Eyewitness identification can have an enormous impact on the outcome of a trial. But how trustworthy is such testimony? And, if inaccurate, could it result in a miscarriage of justice? How should the courts proceed?
To explore these important issues, The Jewish Theological Seminary (JTS) is pleased to present a lecture by the Honorable Stuart Rabner, Chief Justice of the New Jersey Supreme Court, titled "Memory on Trial: Evaluating Eyewitness Identification Evidence in the 21st Century." The moderator will be the Honorable Shirley Werner Kornreich, Justice, Supreme Court, New York County, Commercial Division. This program—a Bernard G. Segal Memorial Lecture in Law and Ethics at JTS—is cosponsored by the Louis Finkelstein Institute for Religious and Social Studies of JTS, and cohosted by Columbia Law School. It will take place at JTS's campus at 3080 Broadway (at 122nd Street) in New York City on Thursday, January 24, 2013, at 7:30 p.m. Admission is free, but reservations are required. RSVP online at www.jtsa.edu/eyewitness or call (212) 280-6093. Please arrive at least 15 minutes early to allow sufficient time for check-in, and have photo ID available.
Attorneys, please note: This program has been approved by the New York State Continuing Legal Education (CLE) Board for one (1) credit hour in professional practice. The course is appropriate for both newly admitted and experienced attorneys. New Jersey attorneys will receive credit for this program through reciprocity.
In August 2011, after examining hundreds of scientific studies and hearing from numerous experts, the New Jersey Supreme Court issued the groundbreaking conclusion in State v. Henderson that the prevailing legal standard for analyzing and admitting eyewitness identification evidence needed to be changed. In this lecture, Chief Justice Stuart Rabner, author of the unanimous landmark decision that attracted national attention, will examine how the court reached that point, the reasons underlying the new standard, and the decision's vast implications for the entire justice system.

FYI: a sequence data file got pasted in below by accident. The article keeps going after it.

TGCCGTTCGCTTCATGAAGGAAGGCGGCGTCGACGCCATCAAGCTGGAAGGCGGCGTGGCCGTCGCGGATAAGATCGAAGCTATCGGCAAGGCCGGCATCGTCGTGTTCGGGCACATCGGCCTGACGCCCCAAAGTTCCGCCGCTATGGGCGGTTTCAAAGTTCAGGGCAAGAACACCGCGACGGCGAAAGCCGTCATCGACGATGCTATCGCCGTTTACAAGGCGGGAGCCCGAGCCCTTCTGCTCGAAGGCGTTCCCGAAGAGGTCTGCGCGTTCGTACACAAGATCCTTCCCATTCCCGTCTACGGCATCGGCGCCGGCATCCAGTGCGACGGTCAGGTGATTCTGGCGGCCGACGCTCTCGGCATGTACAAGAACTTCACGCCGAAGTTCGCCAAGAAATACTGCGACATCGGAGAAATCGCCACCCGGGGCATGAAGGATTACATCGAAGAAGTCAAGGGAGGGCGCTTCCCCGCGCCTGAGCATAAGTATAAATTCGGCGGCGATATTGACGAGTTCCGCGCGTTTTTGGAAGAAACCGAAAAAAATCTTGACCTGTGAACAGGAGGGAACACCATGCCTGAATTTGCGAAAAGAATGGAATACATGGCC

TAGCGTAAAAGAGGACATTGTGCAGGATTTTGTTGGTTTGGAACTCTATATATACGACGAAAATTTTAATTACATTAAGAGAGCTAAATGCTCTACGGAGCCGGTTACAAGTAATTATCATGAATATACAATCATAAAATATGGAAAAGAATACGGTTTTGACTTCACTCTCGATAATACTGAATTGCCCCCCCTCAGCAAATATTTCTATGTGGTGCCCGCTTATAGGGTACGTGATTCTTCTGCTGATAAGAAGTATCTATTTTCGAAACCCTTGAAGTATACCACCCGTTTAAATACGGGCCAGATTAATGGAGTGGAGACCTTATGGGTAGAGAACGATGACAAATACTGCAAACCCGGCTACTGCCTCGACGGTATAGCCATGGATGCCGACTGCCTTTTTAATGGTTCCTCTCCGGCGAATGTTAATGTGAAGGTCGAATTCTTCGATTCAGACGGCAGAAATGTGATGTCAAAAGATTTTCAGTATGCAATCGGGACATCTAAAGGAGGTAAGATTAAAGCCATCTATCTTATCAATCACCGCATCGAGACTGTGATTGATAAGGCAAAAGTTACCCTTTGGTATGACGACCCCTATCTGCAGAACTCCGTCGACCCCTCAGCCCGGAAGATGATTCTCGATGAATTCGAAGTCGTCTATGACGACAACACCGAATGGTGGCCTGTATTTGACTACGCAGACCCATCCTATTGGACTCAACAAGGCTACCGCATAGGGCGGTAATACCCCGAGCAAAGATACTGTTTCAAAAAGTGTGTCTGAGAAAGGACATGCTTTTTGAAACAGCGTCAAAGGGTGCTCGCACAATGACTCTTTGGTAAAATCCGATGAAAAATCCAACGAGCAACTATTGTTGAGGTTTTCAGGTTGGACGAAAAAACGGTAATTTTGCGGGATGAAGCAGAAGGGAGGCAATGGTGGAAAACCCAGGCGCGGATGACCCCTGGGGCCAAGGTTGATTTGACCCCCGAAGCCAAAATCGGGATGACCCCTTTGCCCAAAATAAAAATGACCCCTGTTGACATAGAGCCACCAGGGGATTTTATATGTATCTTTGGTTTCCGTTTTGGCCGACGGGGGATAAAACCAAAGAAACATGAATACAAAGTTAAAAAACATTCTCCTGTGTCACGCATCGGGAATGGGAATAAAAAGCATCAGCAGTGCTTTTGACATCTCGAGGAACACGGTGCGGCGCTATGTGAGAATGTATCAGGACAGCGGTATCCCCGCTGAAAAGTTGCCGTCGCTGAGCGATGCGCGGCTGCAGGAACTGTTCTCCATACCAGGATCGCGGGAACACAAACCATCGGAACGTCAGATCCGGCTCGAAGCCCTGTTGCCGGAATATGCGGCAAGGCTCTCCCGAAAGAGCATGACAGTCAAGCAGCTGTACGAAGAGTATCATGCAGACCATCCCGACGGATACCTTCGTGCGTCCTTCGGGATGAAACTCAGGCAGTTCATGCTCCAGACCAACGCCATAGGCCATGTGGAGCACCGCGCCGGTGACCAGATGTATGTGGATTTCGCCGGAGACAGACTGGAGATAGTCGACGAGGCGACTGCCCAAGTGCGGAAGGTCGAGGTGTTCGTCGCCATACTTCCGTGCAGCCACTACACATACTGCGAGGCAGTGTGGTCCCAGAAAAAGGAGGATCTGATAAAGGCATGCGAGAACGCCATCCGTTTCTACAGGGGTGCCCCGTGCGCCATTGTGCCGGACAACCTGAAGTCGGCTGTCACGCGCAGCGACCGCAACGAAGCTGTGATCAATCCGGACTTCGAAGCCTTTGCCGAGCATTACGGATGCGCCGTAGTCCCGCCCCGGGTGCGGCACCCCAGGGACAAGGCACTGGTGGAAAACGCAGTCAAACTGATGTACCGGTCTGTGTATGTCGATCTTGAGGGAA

A graduate of Harvard Law School, Chief Justice Rabner was a law clerk to US District Court Judge Dickinson R. Debevoise before joining the US Attorney's Office in Newark in 1986. Beginning as an assistant US attorney, Chief Justice Rabner worked in a number of positions including first assistant US attorney and chief of the terrorism unit. He was chief of the office's criminal division when he was named chief counsel to Governor Jon Corzine in January 2006. Named New Jersey attorney general in September 2006, he served in that position until his nomination to the New Jersey Supreme Court in 2007. Chief Justice Rabner is past chair of the Holocaust Resource Center of the Jewish Federation of Clifton-Passaic and past president of Congregation Agudath Israel of West Essex in Caldwell, New Jersey.
The annual Bernard G. Segal Memorial Lecture was established by JTS in honor of the late philanthropist and community leader. Mr. Segal was the first Jewish president of the American Bar Association, and the first Jewish chancellor of the Philadelphia Bar Association.
Visit JTS at www.jtsa.edu.